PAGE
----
Major Gen. Henry Dearborn: Quebec Mercury, January 12, 1813, page 12
[The following account of General Dearborn was published in July last. It may be satisfactory to our readers to learn the military history of a man who has the principal command of the American troops destined for the invasion of the Canadas; at the same time it must not be forgot that it is an American account, whence large allowances must be made for the distortion of facts arising from ignorance, prejudice and partiality.]
From the Boston Chronicle.
Major Gen. Henry Dearborn,
Commander in Chief of the Northern Army.
Courage and alacrity in armies are principally inspired by confidence placed in the commanders. However dangerous the position of a corps may be in the field of battle, if it is convinced the dangers encountered are for the general good of the army, they will be endured not only with firmness but cheerfulness. This truth obtains with regard to the plans, arrangements and operations of an army. The duty of a soldier is peremptory; he is not permitted to inquire into its expediency, or to doubt its propriety; in order, therefore that he perform it with alacrity, it is necessary that he have unlimited confidence in the source from which it flows.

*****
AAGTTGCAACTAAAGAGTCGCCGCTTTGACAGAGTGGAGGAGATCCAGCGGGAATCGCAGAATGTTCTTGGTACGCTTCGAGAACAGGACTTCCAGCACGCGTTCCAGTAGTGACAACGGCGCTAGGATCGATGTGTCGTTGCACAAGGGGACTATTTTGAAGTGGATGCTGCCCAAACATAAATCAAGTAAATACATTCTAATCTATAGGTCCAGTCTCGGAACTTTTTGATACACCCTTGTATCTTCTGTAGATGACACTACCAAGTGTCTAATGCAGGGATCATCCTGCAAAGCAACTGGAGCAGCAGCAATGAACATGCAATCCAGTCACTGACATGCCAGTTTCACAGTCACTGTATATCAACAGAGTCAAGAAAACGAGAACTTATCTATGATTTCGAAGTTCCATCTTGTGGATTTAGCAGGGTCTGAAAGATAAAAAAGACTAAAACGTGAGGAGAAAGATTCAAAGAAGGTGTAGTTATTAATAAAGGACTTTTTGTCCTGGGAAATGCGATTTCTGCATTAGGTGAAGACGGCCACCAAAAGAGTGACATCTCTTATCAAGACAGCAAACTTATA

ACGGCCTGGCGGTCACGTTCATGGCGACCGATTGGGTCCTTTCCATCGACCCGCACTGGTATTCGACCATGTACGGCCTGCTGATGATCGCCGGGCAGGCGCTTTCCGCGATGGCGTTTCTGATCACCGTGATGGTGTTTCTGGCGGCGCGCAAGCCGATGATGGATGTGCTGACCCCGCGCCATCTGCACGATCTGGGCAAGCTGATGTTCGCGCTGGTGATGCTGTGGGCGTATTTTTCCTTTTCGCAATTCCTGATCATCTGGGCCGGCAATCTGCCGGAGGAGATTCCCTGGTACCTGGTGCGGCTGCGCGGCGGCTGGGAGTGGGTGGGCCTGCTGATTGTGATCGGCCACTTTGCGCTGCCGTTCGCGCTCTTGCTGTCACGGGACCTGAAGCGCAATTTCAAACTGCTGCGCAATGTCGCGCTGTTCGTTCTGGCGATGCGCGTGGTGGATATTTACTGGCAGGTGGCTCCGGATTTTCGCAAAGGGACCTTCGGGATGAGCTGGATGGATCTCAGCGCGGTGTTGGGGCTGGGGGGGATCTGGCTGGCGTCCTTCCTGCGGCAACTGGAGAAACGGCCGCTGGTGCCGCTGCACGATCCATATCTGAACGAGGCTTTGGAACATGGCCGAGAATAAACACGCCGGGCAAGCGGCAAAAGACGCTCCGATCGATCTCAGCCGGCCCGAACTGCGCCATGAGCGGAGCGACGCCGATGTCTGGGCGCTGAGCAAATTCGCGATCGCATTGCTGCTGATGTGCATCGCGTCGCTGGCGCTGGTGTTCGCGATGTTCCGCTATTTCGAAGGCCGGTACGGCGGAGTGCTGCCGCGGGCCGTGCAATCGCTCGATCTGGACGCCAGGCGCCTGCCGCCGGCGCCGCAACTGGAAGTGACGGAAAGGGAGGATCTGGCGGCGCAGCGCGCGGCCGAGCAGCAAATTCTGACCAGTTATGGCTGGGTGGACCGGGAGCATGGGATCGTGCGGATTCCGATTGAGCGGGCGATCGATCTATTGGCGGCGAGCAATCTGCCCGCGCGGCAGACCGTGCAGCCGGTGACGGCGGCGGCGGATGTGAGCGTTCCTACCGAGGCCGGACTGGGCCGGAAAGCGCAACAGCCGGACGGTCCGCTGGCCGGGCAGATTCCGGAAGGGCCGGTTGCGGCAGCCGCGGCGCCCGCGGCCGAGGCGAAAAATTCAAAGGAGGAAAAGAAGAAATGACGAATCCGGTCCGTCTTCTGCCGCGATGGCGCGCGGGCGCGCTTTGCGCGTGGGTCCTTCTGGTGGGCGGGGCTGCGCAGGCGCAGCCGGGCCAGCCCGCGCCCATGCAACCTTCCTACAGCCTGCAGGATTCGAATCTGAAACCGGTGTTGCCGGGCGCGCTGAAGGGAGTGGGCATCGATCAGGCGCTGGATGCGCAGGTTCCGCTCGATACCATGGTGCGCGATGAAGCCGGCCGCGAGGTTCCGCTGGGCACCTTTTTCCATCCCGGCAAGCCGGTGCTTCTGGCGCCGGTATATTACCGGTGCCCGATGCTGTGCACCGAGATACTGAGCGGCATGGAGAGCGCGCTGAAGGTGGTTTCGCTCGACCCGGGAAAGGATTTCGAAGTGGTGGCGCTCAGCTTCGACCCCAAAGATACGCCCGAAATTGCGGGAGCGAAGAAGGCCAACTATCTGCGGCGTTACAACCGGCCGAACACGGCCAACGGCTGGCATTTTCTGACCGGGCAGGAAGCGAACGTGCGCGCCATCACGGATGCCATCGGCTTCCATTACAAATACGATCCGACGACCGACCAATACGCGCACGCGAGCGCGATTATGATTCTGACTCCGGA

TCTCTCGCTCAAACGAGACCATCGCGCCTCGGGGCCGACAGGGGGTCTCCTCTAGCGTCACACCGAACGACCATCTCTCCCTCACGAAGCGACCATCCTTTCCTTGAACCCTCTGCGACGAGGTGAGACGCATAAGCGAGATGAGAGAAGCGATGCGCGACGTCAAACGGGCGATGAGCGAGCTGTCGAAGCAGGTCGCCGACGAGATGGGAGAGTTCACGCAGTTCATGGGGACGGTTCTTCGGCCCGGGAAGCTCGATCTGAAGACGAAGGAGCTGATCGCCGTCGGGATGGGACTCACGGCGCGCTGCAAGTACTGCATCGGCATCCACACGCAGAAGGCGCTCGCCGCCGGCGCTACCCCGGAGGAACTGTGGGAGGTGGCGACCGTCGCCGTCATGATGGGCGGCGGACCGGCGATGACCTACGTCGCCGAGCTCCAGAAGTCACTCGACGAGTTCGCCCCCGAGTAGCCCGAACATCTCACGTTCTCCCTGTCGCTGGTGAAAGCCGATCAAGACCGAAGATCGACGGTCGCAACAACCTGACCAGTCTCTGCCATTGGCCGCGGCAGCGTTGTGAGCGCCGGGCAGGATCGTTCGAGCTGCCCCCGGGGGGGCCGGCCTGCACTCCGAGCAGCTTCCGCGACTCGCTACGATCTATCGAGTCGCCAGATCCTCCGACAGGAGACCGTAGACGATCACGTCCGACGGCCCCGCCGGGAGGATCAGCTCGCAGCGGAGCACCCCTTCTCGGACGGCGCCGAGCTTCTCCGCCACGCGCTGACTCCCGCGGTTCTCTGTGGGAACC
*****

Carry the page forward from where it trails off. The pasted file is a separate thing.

To doubt in the hour of danger, is to be destroyed. All consummate commanders have made it a principal object to gain the confidence of their troops, and to restore it whenever startled by accident or misfortune, by masterly strokes of address and policy. When Cæsar, with a view to surprise, advanced rapidly on Ariovistus, the German chief his soldiers from accounts of the strength and ferocity of the Germans, became alarmed, and under various pretences muttered their resolution not to obey, if ordered on such an unprepared for service. Cæsar assembled them, and informed them he had understood that some of them had disguised their fears under the difficulties of the ways and the want of provisions. "I am not now to be told, says he, what is due to my trust, or that an army must be subsisted. At precisely 2 in the morning, I shall decamp, if followed by the tenth legion alone." His troops, humiliated and impatient to retrieve their reputation, advanced with confidence to a victory.
The battles of Trenton and Princeton were not very important in their impression on the enemy, but were of essential consequence, as they served to illustrate the fortitude and intrepidity, and develop the resources of the American commander.
At a crisis like the present when the determined persevering hostility of a foreign power compels us once more to resort to arms in defence of life, liberty and property, it is with sentiments of the highest satisfaction, we have observed so judicious and brilliant a selection of officers in the important commands of the army, and none where confidence can be placed with more assurance than in the commander in chief. The subjoined sketch of the revolutionary services, rendered by gen. Dearborn, is imperfectly collected from his brothers in arms.